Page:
Andrew Northage and James Crayton at law firm Walker Morris, share legal lessons and advice for businesses operating in the UK and US, including the regulatory hurdles when expanding into or out of the UK
Disruption and change is nothing new, yet the last few years have thrown up some particularly awkward curve balls for manufacturing businesses around the globe.
While the most obvious challenge is the ongoing disruption related to the Covid-19 pandemic, in the last 18 months businesses have also been forced to deal with huge upheaval in the wake of Brexit, political uncertainty in the US and challenges surrounding geopolitical issues with China. On top of this, we are increasingly affected by skills shortages, driver shortages and the resulting impact this is having on supply chains.
In many cases, the pandemic has also exacerbated already-present issues. The manufacturing industry’s exposure to commodity markets and ‘just-in-time’ procurement means that businesses are vulnerable to economic shocks and supply chain interruptions immediately, both of which are happening with greater frequency. International trade disputes, along with enhanced pressure to become more environmentally sustainable, are similarly increasing.
Disruption on the rise
As the world continues to open back up and return to more normal operations, it is vital that businesses in the UK and US are prepared and are able to take advantage of the shared opportunities – and overcome the challenges – presented by bilateral trade.
As traditional industrial areas, the US Midwest and the UK’s Northern Powerhouse have long had much in common, with factories that power each respective territory’s economy, employment and exports. Today, they are hotbeds for the industries of tomorrow, including renewable energy, electric vehicles, bioscience, nanotechnology and advanced manufacturing, despite facing significant challenges posed by the pandemic.
From experience working with clients in both regions, we know that American and British manufacturers are tackling a common set of commercial challenges in the face of global transformation, and the sector has encountered a wide range of obstacles for decades.
Despite these challenges, a recent in-depth study of 200 manufacturers carried out by Walker Morris highlighted the optimism and ambition that is felt across the sector. In the published report, the research revealed that one in three (34%) are targeting a merger or acquisition to drive growth and more than half (52%) are pursuing international expansion.
Regulation is a common barrier for businesses wanting to trade overseas, and changes in regulation can create large hurdles for both US and UK businesses chasing international expansion.
Our report showed that almost nine in ten (87%) businesses are experiencing challenges in working with foreign legal systems and a further 80% are hindered by barriers to trade such as tariffs and quotas. With red tape being highlighted as the biggest hurdle for businesses when trading internationally, it was also revealed that more than half (53%) of businesses think that the volume of regulation in their target market is an issue.
There are many factors at play here, from more rigorous environmental standards and data protection rules in response to societal changes, to the re-emergence of protectionism and embargoes as a result of political instability. The exact nature of the challenge will inevitably vary according to the market and business in question.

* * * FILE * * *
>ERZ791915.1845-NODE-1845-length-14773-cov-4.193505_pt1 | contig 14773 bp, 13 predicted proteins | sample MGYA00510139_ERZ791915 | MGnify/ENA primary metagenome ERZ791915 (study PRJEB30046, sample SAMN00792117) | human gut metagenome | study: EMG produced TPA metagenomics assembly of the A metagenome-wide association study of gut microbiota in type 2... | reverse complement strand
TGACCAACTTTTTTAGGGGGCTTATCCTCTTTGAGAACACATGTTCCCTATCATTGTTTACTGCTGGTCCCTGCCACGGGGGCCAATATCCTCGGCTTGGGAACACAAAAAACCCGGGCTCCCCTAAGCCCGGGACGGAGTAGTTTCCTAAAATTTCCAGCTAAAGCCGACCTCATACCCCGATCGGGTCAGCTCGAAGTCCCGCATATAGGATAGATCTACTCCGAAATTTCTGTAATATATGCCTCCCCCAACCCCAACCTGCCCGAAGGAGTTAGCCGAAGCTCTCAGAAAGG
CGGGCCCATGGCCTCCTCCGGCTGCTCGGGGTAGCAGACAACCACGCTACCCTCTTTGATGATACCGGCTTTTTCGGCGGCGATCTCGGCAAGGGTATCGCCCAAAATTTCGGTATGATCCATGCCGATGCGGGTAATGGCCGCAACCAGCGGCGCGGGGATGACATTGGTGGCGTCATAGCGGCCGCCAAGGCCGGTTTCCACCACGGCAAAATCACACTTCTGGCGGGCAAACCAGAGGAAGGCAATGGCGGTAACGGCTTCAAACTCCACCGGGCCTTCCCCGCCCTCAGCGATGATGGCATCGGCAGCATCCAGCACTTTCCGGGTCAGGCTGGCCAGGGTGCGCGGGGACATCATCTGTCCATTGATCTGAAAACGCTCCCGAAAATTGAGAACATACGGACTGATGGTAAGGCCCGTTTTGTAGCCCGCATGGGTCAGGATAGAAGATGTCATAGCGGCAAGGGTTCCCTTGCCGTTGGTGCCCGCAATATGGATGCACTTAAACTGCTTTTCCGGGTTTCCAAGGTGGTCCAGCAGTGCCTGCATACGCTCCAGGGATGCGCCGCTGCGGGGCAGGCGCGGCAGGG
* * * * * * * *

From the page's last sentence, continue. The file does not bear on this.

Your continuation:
The regulatory challenges vary from sector to sector and from company to company and so are necessarily wide-ranging. But one recurring question we help to answer is – how can I do this?
Identifying the key issues
The regulatory landscape can appear daunting and the answer, in nearly every case, is to start working through it as early as possible. By doing this, it enables any key legal, regulatory and compliance issues to be identified and dealt with at each stage of the supply chain – whether that be for the manufacturer, distributor, retailer or an authorised representative.
While these issues cannot necessarily be fixed overnight, it is important to spot any issues as and when they occur, to prevent additional difficulties further down the supply chain. It’s important that businesses allow sufficient time to deal with and overcome regulatory hurdles, in order to put the right contractual and other protections in place.
Digital tools can help to automate many administrative processes, such as those associated with finance or human resources but regulatory compliance represents a far greater complexity. It requires in-depth knowledge of the regulation in question and the markets or scenarios it applies to.
Regulation is undeniably complicated but it’s important to remember that most of it is there for a reason. It’s also unavoidable for any business wanting to move goods around the world. While it can be time consuming, it’s a surmountable hurdle – by understanding the detail and creative commercial solutions, there is usually a way through it and this is enhanced if you work with advisers who know your sector and market.
There are myriad opportunities in increased bilateral trade and companies are clearly aware of them. But when embarking on this kind of work, it’s important to manage the specific challenges that trading across the Atlantic can bring. Starting early and working carefully through your unique situation and objectives will enable you to find creative solutions and benefit from a much larger, global market.
Andrew Northage is Partner and head of International Trade, and James Crayton is Partner and head of Commercial at leading law firm Walker Morris. To register for Walker Morris’s upcoming webinar on ‘How do you make a resilient supply chain?’ on the 16 November, please head to: https://www.walkermorris.co.uk/events/webinar-how-do-you-make-a-resilient-supply-chain
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